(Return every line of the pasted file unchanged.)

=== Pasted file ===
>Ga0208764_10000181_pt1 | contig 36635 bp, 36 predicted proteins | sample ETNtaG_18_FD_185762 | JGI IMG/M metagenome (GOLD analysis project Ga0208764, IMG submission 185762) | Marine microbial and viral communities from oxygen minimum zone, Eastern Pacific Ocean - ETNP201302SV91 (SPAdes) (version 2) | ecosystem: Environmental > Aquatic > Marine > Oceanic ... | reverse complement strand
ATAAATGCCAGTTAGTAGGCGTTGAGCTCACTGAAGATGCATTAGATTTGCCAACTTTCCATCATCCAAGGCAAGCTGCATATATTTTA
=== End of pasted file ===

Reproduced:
>Ga0208764_10000181_pt1 | contig 36635 bp, 36 predicted proteins | sample ETNtaG_18_FD_185762 | JGI IMG/M metagenome (GOLD analysis project Ga0208764, IMG submission 185762) | Marine microbial and viral communities from oxygen minimum zone, Eastern Pacific Ocean - ETNP201302SV91 (SPAdes) (version 2) | ecosystem: Environmental > Aquatic > Marine > Oceanic ... | reverse complement strand
ATAAATGCCAGTTAGTAGGCGTTGAGCTCACTGAAGATGCATTAGATTTGCCAACTTTCCATCATCCAAGGCAAGCTGCATATATTTTA